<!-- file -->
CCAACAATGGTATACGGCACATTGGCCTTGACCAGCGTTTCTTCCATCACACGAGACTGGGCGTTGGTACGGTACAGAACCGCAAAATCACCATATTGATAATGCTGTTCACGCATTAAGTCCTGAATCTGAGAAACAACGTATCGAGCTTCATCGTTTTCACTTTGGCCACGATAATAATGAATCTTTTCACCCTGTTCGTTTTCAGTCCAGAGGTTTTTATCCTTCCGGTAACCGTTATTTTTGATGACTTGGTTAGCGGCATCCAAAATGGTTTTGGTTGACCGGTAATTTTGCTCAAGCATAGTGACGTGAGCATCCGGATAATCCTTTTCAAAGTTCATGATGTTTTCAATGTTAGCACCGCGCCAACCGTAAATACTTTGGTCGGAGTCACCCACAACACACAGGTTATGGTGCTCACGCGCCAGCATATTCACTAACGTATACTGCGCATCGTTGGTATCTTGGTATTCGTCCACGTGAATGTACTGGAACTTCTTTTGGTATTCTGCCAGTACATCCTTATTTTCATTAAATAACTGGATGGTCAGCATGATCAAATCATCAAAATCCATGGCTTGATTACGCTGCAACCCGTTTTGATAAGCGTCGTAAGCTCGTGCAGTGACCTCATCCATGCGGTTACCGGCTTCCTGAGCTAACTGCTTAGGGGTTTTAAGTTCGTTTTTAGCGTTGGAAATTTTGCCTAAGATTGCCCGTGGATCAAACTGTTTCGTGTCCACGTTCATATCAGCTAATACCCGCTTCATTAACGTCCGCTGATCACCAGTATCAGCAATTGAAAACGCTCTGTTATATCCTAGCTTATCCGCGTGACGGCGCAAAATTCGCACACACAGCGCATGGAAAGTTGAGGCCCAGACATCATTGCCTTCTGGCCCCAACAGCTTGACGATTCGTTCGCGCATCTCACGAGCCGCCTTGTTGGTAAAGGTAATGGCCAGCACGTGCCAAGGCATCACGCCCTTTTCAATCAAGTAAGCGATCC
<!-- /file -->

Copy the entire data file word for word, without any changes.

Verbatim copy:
CCAACAATGGTATACGGCACATTGGCCTTGACCAGCGTTTCTTCCATCACACGAGACTGGGCGTTGGTACGGTACAGAACCGCAAAATCACCATATTGATAATGCTGTTCACGCATTAAGTCCTGAATCTGAGAAACAACGTATCGAGCTTCATCGTTTTCACTTTGGCCACGATAATAATGAATCTTTTCACCCTGTTCGTTTTCAGTCCAGAGGTTTTTATCCTTCCGGTAACCGTTATTTTTGATGACTTGGTTAGCGGCATCCAAAATGGTTTTGGTTGACCGGTAATTTTGCTCAAGCATAGTGACGTGAGCATCCGGATAATCCTTTTCAAAGTTCATGATGTTTTCAATGTTAGCACCGCGCCAACCGTAAATACTTTGGTCGGAGTCACCCACAACACACAGGTTATGGTGCTCACGCGCCAGCATATTCACTAACGTATACTGCGCATCGTTGGTATCTTGGTATTCGTCCACGTGAATGTACTGGAACTTCTTTTGGTATTCTGCCAGTACATCCTTATTTTCATTAAATAACTGGATGGTCAGCATGATCAAATCATCAAAATCCATGGCTTGATTACGCTGCAACCCGTTTTGATAAGCGTCGTAAGCTCGTGCAGTGACCTCATCCATGCGGTTACCGGCTTCCTGAGCTAACTGCTTAGGGGTTTTAAGTTCGTTTTTAGCGTTGGAAATTTTGCCTAAGATTGCCCGTGGATCAAACTGTTTCGTGTCCACGTTCATATCAGCTAATACCCGCTTCATTAACGTCCGCTGATCACCAGTATCAGCAATTGAAAACGCTCTGTTATATCCTAGCTTATCCGCGTGACGGCGCAAAATTCGCACACACAGCGCATGGAAAGTTGAGGCCCAGACATCATTGCCTTCTGGCCCCAACAGCTTGACGATTCGTTCGCGCATCTCACGAGCCGCCTTGTTGGTAAAGGTAATGGCCAGCACGTGCCAAGGCATCACGCCCTTTTCAATCAAGTAAGCGATCC